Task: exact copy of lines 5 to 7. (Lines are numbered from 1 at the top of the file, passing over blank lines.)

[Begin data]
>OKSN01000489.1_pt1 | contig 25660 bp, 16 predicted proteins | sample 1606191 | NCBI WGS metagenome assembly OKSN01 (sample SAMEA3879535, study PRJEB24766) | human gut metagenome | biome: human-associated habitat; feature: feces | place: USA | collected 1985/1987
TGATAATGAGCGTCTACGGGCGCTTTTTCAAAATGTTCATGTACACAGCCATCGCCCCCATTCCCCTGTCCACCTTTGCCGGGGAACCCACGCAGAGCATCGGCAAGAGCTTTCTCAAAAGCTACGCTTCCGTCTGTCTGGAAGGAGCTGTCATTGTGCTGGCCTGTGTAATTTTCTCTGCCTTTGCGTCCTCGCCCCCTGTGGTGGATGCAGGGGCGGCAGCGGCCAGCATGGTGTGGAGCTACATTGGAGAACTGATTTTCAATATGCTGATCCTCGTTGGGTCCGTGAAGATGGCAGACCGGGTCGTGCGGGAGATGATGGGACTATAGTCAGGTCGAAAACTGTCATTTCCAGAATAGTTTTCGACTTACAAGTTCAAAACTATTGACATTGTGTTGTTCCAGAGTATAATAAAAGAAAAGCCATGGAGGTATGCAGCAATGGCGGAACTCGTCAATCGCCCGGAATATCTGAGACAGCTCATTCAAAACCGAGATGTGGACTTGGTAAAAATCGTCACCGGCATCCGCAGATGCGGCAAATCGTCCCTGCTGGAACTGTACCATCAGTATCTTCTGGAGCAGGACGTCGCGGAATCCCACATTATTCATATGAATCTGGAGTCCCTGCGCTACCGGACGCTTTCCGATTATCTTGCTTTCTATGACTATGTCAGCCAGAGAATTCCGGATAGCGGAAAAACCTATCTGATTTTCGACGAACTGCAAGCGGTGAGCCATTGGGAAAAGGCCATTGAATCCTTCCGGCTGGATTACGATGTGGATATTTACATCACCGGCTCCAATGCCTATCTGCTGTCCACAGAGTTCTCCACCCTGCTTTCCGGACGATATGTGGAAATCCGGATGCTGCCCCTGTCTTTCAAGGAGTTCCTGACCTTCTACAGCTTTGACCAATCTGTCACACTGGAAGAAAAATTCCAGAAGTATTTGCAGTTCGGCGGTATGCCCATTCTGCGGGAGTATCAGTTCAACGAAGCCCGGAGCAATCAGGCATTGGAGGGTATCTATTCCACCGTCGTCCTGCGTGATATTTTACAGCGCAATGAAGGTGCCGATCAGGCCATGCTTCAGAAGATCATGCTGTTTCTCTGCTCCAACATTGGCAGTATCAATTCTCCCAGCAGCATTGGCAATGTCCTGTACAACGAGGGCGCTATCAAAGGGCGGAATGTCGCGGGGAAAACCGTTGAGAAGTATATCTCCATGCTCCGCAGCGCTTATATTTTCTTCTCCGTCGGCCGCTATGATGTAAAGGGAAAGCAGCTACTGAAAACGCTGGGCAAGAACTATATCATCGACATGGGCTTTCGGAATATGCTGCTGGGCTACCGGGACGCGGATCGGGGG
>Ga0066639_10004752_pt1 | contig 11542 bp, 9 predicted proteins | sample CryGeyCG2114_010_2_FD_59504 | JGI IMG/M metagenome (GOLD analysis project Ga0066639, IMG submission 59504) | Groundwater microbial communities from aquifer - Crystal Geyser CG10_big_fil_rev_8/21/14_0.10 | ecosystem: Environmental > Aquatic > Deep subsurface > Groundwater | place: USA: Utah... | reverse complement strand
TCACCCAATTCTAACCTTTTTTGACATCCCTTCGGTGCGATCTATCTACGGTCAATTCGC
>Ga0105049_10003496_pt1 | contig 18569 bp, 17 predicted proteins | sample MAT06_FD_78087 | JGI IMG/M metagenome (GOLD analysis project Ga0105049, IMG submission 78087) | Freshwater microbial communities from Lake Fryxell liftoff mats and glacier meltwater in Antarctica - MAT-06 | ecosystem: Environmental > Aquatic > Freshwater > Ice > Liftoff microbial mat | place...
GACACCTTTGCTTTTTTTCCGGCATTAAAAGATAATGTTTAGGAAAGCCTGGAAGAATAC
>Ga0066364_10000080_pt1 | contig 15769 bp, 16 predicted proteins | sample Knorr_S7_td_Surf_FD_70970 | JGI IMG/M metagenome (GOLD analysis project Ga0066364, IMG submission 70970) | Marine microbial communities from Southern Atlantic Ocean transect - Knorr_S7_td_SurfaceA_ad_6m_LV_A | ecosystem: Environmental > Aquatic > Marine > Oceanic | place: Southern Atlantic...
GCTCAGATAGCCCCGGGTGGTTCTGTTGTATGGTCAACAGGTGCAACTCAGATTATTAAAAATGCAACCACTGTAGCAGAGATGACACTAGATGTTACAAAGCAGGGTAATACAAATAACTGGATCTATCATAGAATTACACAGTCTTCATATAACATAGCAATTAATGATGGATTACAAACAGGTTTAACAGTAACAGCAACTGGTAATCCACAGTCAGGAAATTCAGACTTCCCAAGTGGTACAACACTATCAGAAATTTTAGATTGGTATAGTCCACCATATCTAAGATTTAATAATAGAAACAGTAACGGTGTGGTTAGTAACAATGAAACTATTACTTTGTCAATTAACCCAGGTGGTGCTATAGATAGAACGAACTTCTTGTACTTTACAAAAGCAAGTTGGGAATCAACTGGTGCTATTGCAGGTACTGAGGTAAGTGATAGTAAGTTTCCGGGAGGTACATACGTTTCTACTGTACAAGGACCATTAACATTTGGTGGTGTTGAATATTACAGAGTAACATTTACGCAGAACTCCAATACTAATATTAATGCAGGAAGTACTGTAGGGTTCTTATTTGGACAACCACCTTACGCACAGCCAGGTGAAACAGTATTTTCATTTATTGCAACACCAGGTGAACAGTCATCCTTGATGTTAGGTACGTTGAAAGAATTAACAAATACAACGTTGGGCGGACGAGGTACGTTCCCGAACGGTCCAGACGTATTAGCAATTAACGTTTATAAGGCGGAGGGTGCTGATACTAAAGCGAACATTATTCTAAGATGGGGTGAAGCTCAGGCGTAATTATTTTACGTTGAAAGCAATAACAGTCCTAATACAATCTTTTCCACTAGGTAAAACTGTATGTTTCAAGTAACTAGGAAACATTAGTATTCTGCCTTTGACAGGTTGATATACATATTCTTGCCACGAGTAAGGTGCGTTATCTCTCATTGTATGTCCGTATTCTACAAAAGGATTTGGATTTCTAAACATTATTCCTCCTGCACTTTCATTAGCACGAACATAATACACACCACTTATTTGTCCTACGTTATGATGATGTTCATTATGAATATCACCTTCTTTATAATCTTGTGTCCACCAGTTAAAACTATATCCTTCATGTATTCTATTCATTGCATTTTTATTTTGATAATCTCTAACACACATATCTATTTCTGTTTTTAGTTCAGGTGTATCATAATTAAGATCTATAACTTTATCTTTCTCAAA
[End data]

>Ga0105049_10003496_pt1 | contig 18569 bp, 17 predicted proteins | sample MAT06_FD_78087 | JGI IMG/M metagenome (GOLD analysis project Ga0105049, IMG submission 78087) | Freshwater microbial communities from Lake Fryxell liftoff mats and glacier meltwater in Antarctica - MAT-06 | ecosystem: Environmental > Aquatic > Freshwater > Ice > Liftoff microbial mat | place...
GACACCTTTGCTTTTTTTCCGGCATTAAAAGATAATGTTTAGGAAAGCCTGGAAGAATAC
>Ga0066364_10000080_pt1 | contig 15769 bp, 16 predicted proteins | sample Knorr_S7_td_Surf_FD_70970 | JGI IMG/M metagenome (GOLD analysis project Ga0066364, IMG submission 70970) | Marine microbial communities from Southern Atlantic Ocean transect - Knorr_S7_td_SurfaceA_ad_6m_LV_A | ecosystem: Environmental > Aquatic > Marine > Oceanic | place: Southern Atlantic...